Back in my teaching days when I was trying to solve a physics problem on the blackboard I would underline the givens and the desired answers and then ask my students, “What information do we possess to help us find the solution?” and “What do we know about this question?”
Now of course, social events are not the same as physics problems. But still, I'd like to use my old physics methods to find some answers.
Before touching on the givens, I'd like to take a look at where we stand. Turkey is at a historical turning point. We have begun the process of rescuing ourselves from the mentality of a guardian tutelage that has reigned for a century. We are also freeing ourselves from those who insist on trying to rule despite the will of the people, and from the status quo created over this period. Old ways are being turned over, and the buttresses supported by regimes that consolidated their power through coups are being destroyed. What was placed front and center during the September 2010 referendum was a strong public will for democratization. That will was the same one that granted the Justice and Development Party (AK Party) a 50 percent mandate in the June 2011 elections, bringing it to power for the third time in a row. And we are trying to consolidate these efforts for more democracy, and to see it instilled on a firm foundation, with a new Constitution. All of this is why we are entering into a period of serious debate.
Now let's take a look at the givens. There is a phenomenon called globalization at hand. Capital, ideas and technology all transcend borders these days. Basic principles such as the expansion of freedoms, the protection of individuals and society from the state or leadership, the supremacy of law, accountability on the part of everyone and basic universal human values have all moved to the forefront. Those who resist these factors are slammed by “Arab Springs.” People protest the skewed incomes in societies. There is a desire and a demand spreading for a world based on justice and humanity.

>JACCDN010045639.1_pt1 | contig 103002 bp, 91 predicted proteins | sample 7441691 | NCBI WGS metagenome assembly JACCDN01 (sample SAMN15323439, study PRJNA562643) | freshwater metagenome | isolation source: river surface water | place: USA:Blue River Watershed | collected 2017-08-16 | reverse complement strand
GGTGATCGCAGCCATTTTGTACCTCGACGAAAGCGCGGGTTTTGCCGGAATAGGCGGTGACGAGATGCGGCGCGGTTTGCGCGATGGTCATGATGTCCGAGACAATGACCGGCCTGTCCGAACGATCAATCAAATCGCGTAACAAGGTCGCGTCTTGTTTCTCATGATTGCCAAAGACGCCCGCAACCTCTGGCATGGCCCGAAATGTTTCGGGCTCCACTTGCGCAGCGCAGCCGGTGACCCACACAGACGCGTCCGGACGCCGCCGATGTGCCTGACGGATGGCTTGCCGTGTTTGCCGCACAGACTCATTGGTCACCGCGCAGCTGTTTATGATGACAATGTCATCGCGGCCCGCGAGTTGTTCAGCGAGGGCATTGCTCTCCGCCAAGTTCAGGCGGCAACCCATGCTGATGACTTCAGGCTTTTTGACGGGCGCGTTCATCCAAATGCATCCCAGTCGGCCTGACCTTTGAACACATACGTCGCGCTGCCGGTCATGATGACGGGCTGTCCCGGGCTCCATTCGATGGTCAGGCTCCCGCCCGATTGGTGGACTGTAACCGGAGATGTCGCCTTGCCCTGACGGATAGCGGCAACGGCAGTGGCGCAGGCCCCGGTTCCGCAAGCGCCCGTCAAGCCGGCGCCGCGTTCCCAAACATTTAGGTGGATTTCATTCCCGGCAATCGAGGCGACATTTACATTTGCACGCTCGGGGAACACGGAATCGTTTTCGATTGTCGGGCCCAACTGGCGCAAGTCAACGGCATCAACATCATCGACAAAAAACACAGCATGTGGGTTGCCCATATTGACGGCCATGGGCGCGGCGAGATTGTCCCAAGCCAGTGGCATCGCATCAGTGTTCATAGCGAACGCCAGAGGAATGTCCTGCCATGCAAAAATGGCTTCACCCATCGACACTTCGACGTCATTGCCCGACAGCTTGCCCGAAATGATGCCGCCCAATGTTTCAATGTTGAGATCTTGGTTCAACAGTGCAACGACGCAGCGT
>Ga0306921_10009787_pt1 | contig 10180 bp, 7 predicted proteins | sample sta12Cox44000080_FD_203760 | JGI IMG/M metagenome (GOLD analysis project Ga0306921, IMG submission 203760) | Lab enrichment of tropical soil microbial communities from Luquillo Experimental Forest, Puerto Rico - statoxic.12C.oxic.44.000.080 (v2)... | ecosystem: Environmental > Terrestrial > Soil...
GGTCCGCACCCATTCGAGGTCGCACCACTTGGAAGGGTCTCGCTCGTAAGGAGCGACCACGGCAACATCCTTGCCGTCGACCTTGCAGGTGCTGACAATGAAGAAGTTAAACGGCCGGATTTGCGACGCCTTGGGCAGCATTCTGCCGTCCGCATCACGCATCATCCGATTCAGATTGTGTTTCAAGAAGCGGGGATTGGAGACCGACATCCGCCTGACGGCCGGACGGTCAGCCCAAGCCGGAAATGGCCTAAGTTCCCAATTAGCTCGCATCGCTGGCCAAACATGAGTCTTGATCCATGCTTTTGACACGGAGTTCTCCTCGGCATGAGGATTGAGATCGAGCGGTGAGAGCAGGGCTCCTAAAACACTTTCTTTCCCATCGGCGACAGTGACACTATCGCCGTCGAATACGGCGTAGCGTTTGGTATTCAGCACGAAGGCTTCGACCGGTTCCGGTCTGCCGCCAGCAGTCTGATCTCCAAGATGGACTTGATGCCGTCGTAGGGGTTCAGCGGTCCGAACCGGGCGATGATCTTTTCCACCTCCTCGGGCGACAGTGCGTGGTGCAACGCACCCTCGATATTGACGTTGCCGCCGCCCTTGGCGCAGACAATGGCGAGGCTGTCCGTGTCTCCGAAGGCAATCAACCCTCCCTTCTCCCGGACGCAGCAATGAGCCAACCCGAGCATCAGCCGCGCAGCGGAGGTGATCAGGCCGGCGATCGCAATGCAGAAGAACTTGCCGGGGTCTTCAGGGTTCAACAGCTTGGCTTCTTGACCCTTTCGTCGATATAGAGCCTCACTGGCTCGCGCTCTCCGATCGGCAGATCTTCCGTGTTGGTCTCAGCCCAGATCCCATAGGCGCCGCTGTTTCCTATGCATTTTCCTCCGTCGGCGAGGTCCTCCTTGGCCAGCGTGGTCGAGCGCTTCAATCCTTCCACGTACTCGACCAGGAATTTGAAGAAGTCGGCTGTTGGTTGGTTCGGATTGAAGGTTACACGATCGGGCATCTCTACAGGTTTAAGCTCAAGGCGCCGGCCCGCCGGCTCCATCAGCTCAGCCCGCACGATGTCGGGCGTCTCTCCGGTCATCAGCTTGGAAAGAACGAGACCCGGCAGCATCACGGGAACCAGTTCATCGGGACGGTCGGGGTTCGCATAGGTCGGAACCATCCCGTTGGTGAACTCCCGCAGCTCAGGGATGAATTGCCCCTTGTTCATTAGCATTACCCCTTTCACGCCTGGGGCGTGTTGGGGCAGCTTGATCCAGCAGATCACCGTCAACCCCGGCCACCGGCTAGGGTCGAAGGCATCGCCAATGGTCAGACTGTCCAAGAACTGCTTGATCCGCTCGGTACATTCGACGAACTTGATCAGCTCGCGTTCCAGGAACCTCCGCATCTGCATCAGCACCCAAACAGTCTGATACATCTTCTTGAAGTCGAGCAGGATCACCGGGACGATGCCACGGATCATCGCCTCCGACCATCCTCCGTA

Democratization has made differences clearer. People want to live with their identities and a sense of belonging. There are those who are religious and those who are not. There are those who live only for the world, those who exaggerate the world around them and those who place importance on the afterlife. But the question is the same everywhere: Since it is impossible to get rid of the differences, shall we make these differences a reason to fight, or a source of wealth?
Now let us move on to the desired answers. If differences are not to be a reason to fight, how is living together to be possible? In other words, how are we to protect human honor, the freedoms of ideas and expression, the freedom of religion, prayer and consciousness, the supremacy of justice and the equality of citizens? How is a balance to be formed between democracy and security? In short, the answer we are looking for is to the question of how we are to live as humans in this world in serenity, security, prosperity and happiness.
Now let us take a look at the final part of the equation. What do we know, in searching for solutions? This part really does not fit with the laws of physics. People everywhere look for solutions to the world's problems in different ways. So we need to find a path that can work for everyone.
First and foremost, let us underline the following: Everyone is a child of the era in which they live. We need to read the era in which we live, as well as the country in which we live, correctly. We need to be able to recognize absolute necessities. And so, for these reasons, an advanced democracy that embraces all people and is based on transparency is a shared foundation that works for everyone.
The first step on the path towards a solution on which we can all agree is recognizing we are all human. For those who are religious as well as for those who are not, being human is very valuable. We can all meet on the common ground of universal human values. All we need for this is one single thing, and that is dialogue rather than conflict. If we are to come to an agreement we need to first get rid of any chasms that lie between us. And dialogue can do this. If we talk to each other, if we listen to one another and if we try to understand one another we can come to agreement and compromise. However, we cannot do this without abandoning our preconceptions.
When we decide to opt for dialogue, the second step then is to be respectful of everyone, regardless of position. Doing this calls also for respect for ideas and thoughts of others. Being respectful regardless of position means that no one can count anyone else's sins and wrongs. Also, the mistake of turning some into “others” is something that must be taken out of circulation. Dialogue is not the same as using people. Wording and manner become very important. Belittling others only ensures that you will be belittled. Those who have gained an understanding of how this all works are careful not to hurt others even when they themselves have been hurt.